Ann Coulter’s book Adios America! contains blistering arguments against Rubio’s preferred immigration policies, including the numbers and rhetoric he has used to sell it. While lots of people claim that the polling on immigration is ambiguous, sometimes the results surprise. A 2007 California Field poll stated the question in the most provocative way possible: Would you prefer a policy of “having federal immigration agents round up, detain, and deport immigrants found to be living here illegally?” The “yes” camp scored 46 percent, and the “no” answer won 43 percent.

It should be said that no politician supports this policy for dealing with the country’s more than 10 million illegal immigrants.

Coulter’s arguments include shocking numbers that indicate those on a path to citizenship wouldn’t be net contributors on income taxes, but would become eligible for federal aid and assistance:

[A] more detailed breakdown of the costs and benefits shows that college-educated Americans pay an average of $29,000 more in taxes every year than they get back in government services, according to an analysis by the Heritage Foundation’s Robert Rector. By contrast, legal immigrants, on average, get back $4,344 more in government services than they pay in taxes. Those with only a high school degree net about $14,642 in government payments, and those without a high school degree collect a whopping $36,993.27. Contrary to the claims of Sen. Chuck Schumer’s press secretary, Marco Rubio, making illegal aliens citizens will not result in the U.S. Treasury being deluged with their tax payments. The vast majority of illegal aliens — about 75 percent — have only a high school diploma or less, so legalization means they will immediately begin collecting an average of $14,642–$36,993 per year from the U.S. taxpayer. [Adios, America!]

You may say, I don’t trust those numbers, because Ann Coulter is using them. But how would GOP voters feel about them? Do you think that if Ted Cruz’s campaign started flagging, he wouldn’t try to do to Rubio what Romney did to Perry?

In a primary race crowded with so many candidates, conservative voters are going to get mighty picky about their champion. And this is an issue that can cost deviationists a lot. If Cruz or any other candidate chooses to do so, they can make Rubio pay much more dearly for immigration than for four traffic tickets — or even a nice boat.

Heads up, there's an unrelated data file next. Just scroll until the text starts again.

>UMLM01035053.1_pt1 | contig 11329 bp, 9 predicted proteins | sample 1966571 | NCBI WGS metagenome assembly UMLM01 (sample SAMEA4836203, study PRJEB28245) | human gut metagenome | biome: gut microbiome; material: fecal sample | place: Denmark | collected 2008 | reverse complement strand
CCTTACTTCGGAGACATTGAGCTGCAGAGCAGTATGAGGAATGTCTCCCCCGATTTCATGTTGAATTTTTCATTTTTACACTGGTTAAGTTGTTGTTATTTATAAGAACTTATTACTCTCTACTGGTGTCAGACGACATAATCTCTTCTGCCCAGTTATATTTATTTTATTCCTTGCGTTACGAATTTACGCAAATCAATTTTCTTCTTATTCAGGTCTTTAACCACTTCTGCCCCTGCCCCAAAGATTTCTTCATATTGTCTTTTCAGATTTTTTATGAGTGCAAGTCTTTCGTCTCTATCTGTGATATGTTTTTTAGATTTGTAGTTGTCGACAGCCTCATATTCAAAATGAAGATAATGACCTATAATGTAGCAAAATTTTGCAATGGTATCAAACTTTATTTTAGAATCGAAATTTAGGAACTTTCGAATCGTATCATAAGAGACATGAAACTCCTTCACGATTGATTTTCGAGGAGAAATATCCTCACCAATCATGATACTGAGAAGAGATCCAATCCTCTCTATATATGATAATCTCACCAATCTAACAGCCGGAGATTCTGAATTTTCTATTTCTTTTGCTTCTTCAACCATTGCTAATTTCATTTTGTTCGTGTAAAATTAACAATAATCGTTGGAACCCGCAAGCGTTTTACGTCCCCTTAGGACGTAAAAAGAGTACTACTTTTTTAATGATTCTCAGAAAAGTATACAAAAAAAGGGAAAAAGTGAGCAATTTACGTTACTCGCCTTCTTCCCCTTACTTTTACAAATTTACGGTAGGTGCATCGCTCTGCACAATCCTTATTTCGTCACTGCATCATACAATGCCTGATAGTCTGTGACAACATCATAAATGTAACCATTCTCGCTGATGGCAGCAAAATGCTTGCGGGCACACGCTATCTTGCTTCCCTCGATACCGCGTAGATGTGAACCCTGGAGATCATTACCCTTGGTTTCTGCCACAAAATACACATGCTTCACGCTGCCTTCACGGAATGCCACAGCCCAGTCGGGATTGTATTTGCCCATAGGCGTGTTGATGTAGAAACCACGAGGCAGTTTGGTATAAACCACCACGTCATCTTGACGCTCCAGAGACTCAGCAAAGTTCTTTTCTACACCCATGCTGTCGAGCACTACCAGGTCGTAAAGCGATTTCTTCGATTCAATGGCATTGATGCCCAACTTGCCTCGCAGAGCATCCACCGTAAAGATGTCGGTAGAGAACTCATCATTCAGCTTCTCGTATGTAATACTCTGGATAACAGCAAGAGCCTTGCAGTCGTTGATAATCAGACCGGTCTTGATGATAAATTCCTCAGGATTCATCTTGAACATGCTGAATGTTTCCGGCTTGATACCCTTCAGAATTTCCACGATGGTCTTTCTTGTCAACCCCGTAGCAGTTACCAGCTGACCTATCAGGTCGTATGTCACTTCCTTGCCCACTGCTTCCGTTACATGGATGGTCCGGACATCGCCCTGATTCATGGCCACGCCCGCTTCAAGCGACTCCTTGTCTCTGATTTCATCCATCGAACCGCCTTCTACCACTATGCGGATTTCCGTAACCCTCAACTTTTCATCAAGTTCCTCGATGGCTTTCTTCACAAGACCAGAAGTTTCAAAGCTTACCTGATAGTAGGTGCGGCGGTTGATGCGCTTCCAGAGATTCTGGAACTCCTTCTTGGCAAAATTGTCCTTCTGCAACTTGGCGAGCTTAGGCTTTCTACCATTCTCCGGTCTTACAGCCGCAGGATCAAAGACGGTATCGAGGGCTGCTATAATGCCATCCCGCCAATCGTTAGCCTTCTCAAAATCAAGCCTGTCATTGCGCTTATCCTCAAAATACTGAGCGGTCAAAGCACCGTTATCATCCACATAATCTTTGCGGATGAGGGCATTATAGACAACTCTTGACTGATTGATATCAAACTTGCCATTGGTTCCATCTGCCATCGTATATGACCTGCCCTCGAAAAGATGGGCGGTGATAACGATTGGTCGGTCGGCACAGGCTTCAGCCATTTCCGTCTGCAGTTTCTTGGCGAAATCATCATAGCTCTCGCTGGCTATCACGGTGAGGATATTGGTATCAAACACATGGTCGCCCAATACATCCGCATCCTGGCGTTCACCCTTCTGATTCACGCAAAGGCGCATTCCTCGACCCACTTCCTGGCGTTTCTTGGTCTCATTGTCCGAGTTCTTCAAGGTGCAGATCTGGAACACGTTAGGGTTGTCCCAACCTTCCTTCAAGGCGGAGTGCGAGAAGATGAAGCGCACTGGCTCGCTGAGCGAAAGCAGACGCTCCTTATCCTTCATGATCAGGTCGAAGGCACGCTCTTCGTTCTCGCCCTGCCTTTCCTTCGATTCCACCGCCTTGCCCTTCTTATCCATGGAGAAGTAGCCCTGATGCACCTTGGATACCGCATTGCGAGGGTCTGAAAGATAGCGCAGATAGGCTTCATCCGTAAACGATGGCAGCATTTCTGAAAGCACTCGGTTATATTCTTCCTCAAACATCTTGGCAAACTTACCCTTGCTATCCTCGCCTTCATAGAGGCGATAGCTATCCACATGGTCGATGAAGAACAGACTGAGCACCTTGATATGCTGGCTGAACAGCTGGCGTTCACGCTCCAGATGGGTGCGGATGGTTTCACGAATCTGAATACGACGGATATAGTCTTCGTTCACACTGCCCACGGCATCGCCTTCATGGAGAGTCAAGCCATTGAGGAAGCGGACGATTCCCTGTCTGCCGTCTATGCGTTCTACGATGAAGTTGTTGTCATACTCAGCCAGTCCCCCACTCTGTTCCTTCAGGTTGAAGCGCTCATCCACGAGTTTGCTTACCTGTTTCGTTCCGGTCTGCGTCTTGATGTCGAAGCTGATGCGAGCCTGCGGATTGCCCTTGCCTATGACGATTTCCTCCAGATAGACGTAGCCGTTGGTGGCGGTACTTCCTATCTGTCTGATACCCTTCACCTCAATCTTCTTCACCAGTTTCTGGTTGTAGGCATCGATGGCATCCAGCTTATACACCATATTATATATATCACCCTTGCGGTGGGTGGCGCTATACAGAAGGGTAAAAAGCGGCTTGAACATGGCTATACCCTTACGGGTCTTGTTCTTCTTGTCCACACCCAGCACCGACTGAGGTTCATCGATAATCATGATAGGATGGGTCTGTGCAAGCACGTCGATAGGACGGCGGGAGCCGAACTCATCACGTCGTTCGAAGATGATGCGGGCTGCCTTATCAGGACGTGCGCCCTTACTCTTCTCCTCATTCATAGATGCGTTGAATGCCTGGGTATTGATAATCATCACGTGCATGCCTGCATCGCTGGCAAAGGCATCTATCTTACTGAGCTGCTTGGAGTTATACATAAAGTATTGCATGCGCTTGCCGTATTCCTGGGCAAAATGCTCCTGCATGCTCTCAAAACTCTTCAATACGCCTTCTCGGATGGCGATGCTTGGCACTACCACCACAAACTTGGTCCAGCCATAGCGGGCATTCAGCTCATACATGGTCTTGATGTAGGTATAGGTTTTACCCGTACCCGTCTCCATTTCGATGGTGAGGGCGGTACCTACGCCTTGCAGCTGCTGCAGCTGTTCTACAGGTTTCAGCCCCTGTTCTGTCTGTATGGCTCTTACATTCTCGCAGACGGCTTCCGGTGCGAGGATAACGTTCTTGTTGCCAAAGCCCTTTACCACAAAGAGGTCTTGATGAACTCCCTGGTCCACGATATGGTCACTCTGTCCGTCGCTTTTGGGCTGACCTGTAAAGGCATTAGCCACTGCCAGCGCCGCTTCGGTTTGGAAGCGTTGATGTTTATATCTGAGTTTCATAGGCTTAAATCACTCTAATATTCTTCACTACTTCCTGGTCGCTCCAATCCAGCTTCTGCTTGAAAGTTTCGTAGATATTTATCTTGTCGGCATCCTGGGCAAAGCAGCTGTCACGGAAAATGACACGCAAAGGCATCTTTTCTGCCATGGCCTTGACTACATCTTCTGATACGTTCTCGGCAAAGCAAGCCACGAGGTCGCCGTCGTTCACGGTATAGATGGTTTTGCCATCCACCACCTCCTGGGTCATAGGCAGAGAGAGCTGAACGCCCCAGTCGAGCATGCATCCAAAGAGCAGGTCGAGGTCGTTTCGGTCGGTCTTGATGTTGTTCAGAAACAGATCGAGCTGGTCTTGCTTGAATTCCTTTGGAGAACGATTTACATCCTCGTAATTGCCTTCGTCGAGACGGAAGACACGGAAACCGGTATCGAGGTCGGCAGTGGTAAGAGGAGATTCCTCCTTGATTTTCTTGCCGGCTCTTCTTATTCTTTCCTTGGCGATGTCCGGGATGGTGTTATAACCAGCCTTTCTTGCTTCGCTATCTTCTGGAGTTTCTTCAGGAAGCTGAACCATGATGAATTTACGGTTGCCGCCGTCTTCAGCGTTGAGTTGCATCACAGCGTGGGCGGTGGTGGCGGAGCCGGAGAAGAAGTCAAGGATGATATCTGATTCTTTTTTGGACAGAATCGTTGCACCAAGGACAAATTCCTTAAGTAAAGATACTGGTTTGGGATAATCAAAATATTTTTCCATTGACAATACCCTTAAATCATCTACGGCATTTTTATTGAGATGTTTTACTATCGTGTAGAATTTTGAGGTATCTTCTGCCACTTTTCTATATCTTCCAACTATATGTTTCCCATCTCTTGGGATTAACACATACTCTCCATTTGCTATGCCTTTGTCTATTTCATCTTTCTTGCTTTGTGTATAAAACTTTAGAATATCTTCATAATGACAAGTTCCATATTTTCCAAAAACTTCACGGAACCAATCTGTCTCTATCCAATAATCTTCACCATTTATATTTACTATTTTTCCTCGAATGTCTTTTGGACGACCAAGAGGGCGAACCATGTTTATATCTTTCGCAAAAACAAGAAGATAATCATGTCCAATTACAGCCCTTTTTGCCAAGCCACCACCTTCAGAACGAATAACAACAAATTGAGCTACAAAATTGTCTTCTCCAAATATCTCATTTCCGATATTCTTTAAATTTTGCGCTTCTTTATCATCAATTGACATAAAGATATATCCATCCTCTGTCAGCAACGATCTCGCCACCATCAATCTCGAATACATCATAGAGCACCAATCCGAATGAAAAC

By: Michael Brendan Dougherty, The Week, June 11, 2015

June 17, 2015 Posted by | Conservatives, Immigration, Marco Rubio | , , , , , , | Leave a comment

“In Defense Of ‘Uppity-ism'”: Michelle Obama, “Rise Above The Noise”; All Black Americans Should Take Her Advice

It became clear during the 2008 presidential campaign that America was going to have some real trouble handling the prospect of a black president of the United States and a black first lady. Despite hip-hop having defined much of pop culture since the 1980s, a fist bump was all of a sudden unfamiliar: Is it a salute or a “terrorist fist jab?” Cue the disingenuous shrugs.

Coded and blatant racial insults were everywhere during that election season and haven’t abated in the seven years since. Michelle Malkin, herself a woman of color, called Michelle Obama one of her husband Barack’s “cronies of color” in her 2009 book Culture of Corruption: Obama and His Team of Tax Cheats, Crooks, and Cronies. A Fox News Channel graphic colloquially insulted the married mother of two daughters, calling her “Obama’s baby mama.” Another slur came from conservative radio host Rush Limbaugh in 2011, when in the course of lying about the public paying for presidential vacations, he charged the first lady and family with “a little bit of uppity-ism.” There are, of course, many more vitriolic examples.

“Uppity,” translated from thinly-veiled racial code, is meant to describe a black person who doesn’t know her or his place. It is as paternalistic as it is racist, meant to convey that a black person is somehow lower, in need of guidance back to the subjugated existence that makes the dominant caste more comfortable. Heaven forbid one even consider her or himself an equal. Or superior!